QUESTION #7: What book of yours would you recommend a person who hasn’t heard of you before?
I guess I’d start with my first novel, My Name is Mary Sutter, which is about medicine and nursing in the Civil War. I worked on that book longer than I’ve worked on any of my others.
QUESTION #8: If you had a chance to travel anywhere in the universe for free, where would you go?
In the Universe? I’d have to say, I’d love to know if there are other planets like ours, with a sustainable energy source and life forms. I’d like to know if it has been done better someplace else. That I’d like to see.
QUESTION #9: What does your writing process look like and what goes into your physical and mental preparations when you are developing a concept for a book?
This is hard to explain. Since I write historical fiction, a book generally arises from a forgotten piece of history. For instance, in My Name is Mary Sutter, it was that women became physicians out of their experiences volunteering or nursing during the Civil War.
In I Always Loved You, about the impressionist artists in Paris, it was that before her death Mary Cassatt burned all the letters that she exchanged with Edgar Degas, which gave rise to questions about the nature of their relationship. And in Winter Sisters, the compelling historical fact was that until 1886 (the date varies by state), the age of consent was ten. Historical fiction writers write between the gaps in history to create a story.
QUESTION #10: What was the worst mistake you made in your journey and how will aspiring writers prevent the same from happening to them?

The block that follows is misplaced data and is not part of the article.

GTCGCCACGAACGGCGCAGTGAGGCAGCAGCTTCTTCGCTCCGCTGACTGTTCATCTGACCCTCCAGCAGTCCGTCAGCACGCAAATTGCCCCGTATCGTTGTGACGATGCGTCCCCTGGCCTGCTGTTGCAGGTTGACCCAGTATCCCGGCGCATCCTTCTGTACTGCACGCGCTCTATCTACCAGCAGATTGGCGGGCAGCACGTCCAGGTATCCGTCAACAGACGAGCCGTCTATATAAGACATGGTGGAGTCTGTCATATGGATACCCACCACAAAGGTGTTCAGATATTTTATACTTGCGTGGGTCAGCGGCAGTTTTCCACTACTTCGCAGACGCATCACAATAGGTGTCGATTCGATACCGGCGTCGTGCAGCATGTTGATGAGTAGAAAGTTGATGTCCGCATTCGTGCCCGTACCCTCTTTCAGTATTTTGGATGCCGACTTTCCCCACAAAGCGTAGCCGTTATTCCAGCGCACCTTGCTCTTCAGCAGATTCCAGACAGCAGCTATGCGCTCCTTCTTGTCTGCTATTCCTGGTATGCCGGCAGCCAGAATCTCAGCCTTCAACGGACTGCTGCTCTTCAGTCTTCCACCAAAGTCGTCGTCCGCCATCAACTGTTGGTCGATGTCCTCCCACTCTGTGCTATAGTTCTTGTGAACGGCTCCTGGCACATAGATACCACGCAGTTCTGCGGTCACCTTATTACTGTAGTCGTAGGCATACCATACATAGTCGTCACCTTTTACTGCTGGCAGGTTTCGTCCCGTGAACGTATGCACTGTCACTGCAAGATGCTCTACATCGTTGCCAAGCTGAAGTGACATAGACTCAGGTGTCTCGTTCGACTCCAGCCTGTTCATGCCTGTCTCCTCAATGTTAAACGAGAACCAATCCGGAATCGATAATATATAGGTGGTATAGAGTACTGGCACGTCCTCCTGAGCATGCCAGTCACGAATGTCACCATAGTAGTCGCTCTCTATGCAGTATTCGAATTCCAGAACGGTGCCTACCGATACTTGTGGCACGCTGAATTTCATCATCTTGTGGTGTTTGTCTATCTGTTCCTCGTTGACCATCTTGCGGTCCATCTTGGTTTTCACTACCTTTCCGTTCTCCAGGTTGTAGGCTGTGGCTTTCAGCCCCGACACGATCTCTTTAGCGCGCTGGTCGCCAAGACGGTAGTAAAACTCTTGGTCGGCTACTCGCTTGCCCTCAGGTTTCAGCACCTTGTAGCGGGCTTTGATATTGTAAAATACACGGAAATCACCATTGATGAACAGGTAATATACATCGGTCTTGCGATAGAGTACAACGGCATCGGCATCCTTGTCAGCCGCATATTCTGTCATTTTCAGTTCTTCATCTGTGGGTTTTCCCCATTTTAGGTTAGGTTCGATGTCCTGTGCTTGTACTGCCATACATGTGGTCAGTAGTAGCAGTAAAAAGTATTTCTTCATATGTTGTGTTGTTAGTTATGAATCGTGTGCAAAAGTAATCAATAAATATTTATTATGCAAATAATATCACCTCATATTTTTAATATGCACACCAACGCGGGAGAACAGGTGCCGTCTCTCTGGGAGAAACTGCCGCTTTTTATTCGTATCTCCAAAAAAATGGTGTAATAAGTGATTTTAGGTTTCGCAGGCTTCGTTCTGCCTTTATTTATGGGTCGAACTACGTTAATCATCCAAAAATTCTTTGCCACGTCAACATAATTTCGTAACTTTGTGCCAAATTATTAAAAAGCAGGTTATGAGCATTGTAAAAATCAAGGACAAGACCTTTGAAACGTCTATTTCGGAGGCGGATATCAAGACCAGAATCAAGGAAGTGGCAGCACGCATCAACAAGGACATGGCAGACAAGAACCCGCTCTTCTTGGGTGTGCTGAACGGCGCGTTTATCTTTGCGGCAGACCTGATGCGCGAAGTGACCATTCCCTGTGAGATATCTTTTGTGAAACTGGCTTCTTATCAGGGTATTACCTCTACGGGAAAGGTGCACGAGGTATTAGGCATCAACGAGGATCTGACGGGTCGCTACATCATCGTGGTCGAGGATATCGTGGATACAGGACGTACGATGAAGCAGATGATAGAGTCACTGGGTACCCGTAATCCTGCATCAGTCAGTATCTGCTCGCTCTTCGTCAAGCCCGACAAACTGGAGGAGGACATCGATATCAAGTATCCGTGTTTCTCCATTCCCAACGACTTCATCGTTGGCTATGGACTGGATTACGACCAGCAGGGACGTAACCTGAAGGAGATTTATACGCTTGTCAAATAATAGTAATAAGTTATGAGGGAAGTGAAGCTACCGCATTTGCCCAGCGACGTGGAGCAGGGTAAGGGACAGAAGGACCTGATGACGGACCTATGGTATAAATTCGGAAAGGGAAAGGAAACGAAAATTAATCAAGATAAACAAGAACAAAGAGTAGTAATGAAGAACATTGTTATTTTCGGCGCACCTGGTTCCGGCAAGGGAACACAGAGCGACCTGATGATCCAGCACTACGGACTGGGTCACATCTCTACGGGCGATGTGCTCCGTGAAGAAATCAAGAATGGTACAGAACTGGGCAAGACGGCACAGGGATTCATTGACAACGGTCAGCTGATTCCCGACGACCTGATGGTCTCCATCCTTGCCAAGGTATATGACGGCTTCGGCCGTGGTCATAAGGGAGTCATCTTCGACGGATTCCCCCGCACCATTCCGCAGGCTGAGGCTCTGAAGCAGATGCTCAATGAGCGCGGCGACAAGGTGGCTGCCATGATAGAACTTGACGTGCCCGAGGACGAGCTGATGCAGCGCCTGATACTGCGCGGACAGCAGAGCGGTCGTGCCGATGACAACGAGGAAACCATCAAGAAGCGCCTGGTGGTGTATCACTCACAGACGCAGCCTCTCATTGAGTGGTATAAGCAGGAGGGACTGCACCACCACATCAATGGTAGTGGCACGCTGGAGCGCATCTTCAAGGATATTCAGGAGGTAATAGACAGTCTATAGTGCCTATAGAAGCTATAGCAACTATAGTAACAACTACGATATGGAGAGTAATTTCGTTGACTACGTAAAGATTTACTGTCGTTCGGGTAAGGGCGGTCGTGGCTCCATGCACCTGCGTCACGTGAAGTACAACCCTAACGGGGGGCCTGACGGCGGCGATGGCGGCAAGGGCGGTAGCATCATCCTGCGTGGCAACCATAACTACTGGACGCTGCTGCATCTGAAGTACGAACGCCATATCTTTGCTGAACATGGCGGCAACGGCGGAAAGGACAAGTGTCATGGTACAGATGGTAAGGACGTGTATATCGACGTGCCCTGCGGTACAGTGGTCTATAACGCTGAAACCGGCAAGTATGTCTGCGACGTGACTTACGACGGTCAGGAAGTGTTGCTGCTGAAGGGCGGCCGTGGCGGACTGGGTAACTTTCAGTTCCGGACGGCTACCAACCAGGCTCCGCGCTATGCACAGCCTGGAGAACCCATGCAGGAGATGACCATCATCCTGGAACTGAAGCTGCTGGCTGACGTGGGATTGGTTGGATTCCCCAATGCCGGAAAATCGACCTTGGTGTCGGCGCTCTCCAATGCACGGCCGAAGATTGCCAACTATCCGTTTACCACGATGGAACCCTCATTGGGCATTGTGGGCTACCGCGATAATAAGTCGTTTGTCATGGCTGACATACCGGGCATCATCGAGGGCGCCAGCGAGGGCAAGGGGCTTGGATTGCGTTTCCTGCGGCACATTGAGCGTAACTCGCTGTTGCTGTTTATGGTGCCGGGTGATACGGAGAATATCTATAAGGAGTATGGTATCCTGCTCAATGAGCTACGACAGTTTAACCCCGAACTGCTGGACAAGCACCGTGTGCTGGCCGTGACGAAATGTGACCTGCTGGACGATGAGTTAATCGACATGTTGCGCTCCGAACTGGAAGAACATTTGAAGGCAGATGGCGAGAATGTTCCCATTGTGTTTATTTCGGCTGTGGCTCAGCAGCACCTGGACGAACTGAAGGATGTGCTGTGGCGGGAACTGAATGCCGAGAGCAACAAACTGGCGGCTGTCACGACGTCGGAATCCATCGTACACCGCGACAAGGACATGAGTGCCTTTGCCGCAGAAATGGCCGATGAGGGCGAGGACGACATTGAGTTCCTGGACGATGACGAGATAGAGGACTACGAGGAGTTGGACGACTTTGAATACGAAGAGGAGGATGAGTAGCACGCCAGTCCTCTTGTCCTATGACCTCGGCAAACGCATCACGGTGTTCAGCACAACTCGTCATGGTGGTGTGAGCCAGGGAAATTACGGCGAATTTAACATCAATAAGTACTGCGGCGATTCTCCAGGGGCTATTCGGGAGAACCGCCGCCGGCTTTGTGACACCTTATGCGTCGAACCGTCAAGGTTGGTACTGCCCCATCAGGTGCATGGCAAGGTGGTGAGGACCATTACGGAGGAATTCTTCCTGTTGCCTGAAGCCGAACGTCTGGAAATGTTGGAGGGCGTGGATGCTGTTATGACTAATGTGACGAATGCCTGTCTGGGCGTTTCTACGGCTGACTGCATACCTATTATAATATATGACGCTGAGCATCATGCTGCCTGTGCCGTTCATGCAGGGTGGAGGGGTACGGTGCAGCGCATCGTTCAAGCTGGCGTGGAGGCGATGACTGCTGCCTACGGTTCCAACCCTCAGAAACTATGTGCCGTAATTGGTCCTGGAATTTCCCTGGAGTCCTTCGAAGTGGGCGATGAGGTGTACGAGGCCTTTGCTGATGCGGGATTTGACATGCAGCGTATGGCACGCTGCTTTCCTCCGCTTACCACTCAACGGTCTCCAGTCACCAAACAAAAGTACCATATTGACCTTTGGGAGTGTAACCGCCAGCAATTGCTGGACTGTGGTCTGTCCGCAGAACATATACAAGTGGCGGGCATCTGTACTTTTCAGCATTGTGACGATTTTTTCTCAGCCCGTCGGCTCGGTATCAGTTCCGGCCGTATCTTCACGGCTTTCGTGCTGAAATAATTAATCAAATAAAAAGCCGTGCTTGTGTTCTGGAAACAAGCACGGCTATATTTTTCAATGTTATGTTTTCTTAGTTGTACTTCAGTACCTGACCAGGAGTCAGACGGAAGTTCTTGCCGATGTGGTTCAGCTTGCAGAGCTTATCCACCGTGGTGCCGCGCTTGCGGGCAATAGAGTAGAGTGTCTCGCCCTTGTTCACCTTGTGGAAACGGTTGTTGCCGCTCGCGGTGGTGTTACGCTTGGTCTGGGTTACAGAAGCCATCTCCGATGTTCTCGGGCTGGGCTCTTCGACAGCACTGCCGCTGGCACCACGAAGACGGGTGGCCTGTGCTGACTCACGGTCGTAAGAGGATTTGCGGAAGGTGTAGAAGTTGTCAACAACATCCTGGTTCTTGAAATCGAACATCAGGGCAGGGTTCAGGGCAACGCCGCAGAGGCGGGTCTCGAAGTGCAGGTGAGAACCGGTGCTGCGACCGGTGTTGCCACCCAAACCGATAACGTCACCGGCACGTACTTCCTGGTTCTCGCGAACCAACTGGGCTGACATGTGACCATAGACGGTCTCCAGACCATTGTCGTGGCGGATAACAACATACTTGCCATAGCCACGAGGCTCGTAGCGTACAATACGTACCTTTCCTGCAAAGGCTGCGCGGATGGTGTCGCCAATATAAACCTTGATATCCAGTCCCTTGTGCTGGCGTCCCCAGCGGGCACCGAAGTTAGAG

I don’t think there are mistakes, and I don’t even think in those terms. Remember, writing is a self-starting journey. You have to want to do this. The only real mistake would be to not learn craft as you write. The other would be to not read. And the third is to wait for inspiration. Sit down and do the work.
QUESTION #11: What do you look for most in a plot and how do you achieve the results you want? What do you consider the most important part of a story?
The most important part of a story is aboutness, in other words, knowing what the story is about and what your characters want. Desire is the driver of plot. When a writer follows character desire, spontaneity bubbles up and new discoveries and directions can be made and followed. At the same time, story has structure. I follow this mantra, taught to be by Douglas Glover, the esteemed Canadian novelist: Given what the character wants, and given what has just happened, what does s/he/they do next? Plot is action, but action with motivation. It takes asking yourself along the way over and over: What does this character want? How does s/he/they go about getting it?